India batsman Rayudu retires
DURHAM, England, July 3, (RTRS): England stormed into the semifinals of the Cricket World Cup for the first time since 1992 after Jonny Bairstow’s second consecutive century helped secure a comprehensive 119-run victory against New Zealand on Wednesday.
Bairstow smashed 106 to help England to 305-8 in their final group game at the Riverside Ground though the total could easily have been bigger but for a middle order collapse.
New Zealand wobbled early in their chase, losing both openers cheaply, before a couple of run-outs effectively derailed their chase and they were all out for 186 in 45 overs.
England will face either holders Australia or twice champions India in the semifinals at Edgbaston.
New Zealand could not qualify on Wednesday but, given their superior run rate, Pakistan would need a freak result against Bangladesh on Friday to leapfrog the Black Caps.
After England captain Eoin Morgan won the toss and elected to bat, Bairstow and Jason Roy threatened to replicate their Edgbaston heroics where the openers had raised 160 to set up their campaign-reviving victory over India.
Against a New Zealand attack missing Lockie Ferguson, who is nursing a tight hamstring, Bairstow and Roy looked unstoppable, scoring freely to bring up England’s 100 in the 15th over.
Jimmy Neesham ended the 123-run partnership in the 19th over when Roy, having made a run-a-ball 60, perished at short cover.
Bairstow needed 95 balls to bring up his 100 as he and Joe Root kept the scoreboard ticking over.
Trent Boult returned to dismiss Root for 24 and England suddenly began losing wickets regularly with the pitch showing signs of slowing down.
Bairstow chopped a Matt Henry delivery onto his stumps and Jos Buttler miscued Boult to Kane Williamson at mid-off.
Even Ben Stokes struggled to get going and managed only 11 off 27 balls. Morgan made 42 before Mitchell Santner took a stunning catch off Henry to dismiss the England captain.
New Zealand were rocked early in their chase, losing both openers by the sixth over with a meagre 14 on the board.
The onus was on Kane Williamson (27) and Ross Taylor (28) to put the chase back on track but two run-outs, one fortuitous and another ill-judged, led to the dismissals of New Zealand’s two most senior batsmen.
Taylor’s drive brushed Mark Wood’s fingers before hitting the stumps at the non-striker’s end with Williamson out of his ground.
In the next over, Taylor ran himself out going for a risky second.
Tom Latham made a fighting 57 down the order but it had no real bearing on the outcome of the contest.
Meanwhile, India batsman Ambati Rayudu has announced his retirement from all forms of cricket, the Indian cricket board (BCCI) said on Wednesday.
Rayudu, who last played a one-day international (ODI) in March, was not picked in India’s 15-man squad for the World Cup.
The 33-year-old was not considered as a replacement when India lost opener Shikhar Dhawan and Vijay Shankar to injuries, with Rishabh Pant and Mayank Agarwal called up instead.
“It has been a wonderful journey of playing the sport and learning from every up and down it brought upon for the last 25 years at various different levels.” Rayudu, who played over 200 Twenty20 matches, scored over 4,500 runs including one century and 24 fifties. He played 55 ODIs, amassing 1,694 runs with three centuries at an average of 47.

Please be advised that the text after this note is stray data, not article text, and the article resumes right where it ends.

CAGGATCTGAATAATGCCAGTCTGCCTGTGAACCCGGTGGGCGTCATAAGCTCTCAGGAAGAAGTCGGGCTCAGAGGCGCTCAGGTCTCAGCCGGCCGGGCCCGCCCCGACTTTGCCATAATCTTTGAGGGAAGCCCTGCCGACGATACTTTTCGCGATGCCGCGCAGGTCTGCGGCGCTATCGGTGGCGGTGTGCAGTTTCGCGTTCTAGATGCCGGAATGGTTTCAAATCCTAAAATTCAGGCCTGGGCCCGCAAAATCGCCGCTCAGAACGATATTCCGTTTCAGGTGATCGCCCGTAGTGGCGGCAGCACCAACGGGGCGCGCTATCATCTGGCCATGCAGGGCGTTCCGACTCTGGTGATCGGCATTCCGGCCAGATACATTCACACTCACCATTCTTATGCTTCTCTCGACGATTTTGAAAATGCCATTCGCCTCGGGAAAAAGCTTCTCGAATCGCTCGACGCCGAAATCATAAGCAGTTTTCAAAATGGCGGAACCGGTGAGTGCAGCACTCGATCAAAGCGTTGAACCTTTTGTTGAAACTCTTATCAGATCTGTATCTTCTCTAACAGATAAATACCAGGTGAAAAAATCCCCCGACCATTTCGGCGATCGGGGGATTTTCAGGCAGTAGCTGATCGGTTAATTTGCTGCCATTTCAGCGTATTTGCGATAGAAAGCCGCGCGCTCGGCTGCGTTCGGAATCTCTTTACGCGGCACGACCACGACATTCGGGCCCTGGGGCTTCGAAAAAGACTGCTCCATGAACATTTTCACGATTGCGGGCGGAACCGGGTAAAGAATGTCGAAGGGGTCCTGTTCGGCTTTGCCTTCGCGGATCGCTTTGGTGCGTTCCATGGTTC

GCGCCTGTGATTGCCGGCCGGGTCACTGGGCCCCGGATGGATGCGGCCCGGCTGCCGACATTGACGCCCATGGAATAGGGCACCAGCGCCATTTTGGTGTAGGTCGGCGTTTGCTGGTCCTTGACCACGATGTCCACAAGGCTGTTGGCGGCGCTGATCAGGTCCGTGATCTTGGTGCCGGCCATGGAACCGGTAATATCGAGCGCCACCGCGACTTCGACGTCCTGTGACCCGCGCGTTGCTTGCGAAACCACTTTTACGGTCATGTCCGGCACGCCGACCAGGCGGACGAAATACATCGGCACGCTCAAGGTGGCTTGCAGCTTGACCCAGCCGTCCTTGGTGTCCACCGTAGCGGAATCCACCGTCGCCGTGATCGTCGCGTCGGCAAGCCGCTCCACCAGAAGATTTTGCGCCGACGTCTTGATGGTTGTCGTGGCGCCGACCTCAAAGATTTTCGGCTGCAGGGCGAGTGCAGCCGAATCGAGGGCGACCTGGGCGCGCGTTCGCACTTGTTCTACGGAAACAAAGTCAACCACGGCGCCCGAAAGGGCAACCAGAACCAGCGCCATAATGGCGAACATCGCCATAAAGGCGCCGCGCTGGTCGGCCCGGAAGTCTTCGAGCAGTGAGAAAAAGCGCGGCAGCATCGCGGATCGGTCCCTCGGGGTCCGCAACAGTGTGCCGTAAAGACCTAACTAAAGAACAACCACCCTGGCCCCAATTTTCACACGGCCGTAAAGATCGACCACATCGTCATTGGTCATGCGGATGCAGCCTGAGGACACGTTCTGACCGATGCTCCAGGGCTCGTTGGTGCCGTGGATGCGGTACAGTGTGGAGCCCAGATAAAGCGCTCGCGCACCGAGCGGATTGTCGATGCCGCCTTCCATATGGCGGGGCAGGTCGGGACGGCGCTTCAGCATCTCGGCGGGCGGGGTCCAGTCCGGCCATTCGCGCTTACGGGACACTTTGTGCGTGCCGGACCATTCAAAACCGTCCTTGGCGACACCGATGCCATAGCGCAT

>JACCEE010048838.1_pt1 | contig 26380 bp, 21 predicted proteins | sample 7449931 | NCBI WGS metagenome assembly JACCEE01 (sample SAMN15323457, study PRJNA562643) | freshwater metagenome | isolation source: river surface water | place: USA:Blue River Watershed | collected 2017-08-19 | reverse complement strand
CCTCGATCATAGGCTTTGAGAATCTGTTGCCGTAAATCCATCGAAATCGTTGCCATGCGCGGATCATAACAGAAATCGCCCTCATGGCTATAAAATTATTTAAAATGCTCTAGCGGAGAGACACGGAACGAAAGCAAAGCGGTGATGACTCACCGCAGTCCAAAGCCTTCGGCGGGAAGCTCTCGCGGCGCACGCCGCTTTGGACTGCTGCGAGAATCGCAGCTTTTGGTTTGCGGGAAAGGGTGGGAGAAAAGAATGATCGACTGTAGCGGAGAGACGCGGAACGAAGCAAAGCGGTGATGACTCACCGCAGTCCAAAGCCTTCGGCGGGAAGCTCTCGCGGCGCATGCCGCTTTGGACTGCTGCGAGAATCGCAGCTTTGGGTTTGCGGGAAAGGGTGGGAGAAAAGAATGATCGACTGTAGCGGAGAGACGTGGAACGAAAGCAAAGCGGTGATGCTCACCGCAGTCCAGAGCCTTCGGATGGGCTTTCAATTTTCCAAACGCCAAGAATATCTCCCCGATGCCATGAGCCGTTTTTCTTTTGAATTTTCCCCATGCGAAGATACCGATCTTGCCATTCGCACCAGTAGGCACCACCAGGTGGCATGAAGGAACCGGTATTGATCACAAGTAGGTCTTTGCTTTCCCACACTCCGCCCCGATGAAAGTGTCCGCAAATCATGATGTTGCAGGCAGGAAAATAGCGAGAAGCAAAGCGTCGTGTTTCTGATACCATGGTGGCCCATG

India’s pace spearhead Jasprit Bumrah’s ability to bowl yorkers at will has been a key factor in his team’s progress to the Cricket World Cup semifinals and the right-arm pacer attributes it to the long hours he spent honing the skill.
Bumrah sealed India’s 28-run victory against Bangladesh on Tuesday with two trademark yorkers to claim the last two wickets in successive deliveries and finish with figures of 4-55.
The right-arm quick’s accuracy and death-overs mastery make him a limited overs asset and the 25-year-old attributed his skill to his work in the nets.
“Whenever I practise in the nets, I practise each and every situation – be it with the new ball, be it with the old ball, or death bowling at the death,” the bowler with an unusual action told reporters.
“I tick all the boxes in the nets. In the match, it’s all about execution and keeping a clear head.
“All of that preparation helps me in the matches. If the work ethic is good, then execution becomes much easier.” Bumrah has used the yorker delivery to good effect in the tournament to claim 14 wickets from seven matches with an impressive economy rate of 4.6.
His unique release point and accuracy render him nearly unplayable at times and difficult to score off otherwise.
Bumrah, who likes to simulate match situations in the nets, said he did not consider himself a master of the delivery.
“I do it again and again and again in the nets. The more you do it, you get decent at it.
“You can’t master it but you still try to get better at it. It’s all about repetition. It’s like the length ball – you have to do it again and again (in the nets) and try and replicate it in the game.” Another aspect of his bowling is to control his aggression according to the requirement of the team, he said.
“I try to keep things simple. Reading and analysing the wicket as soon as possible is important. Sometimes you run after wickets, but I focus on team goals – what the team wants me to do right now.
“Not chasing success, I want to focus on my process. If I do that, eventually everything gets sorted out.” Qualifying for the semifinals with a match to spare affords India the luxury of resting their strike bowler for Saturday’s group clash with Sri Lanka but Bumrah does not want to put his feet up.
“This is my first World Cup so I’d like to play as many games as possible… The more matches you play, the more you enjoy.”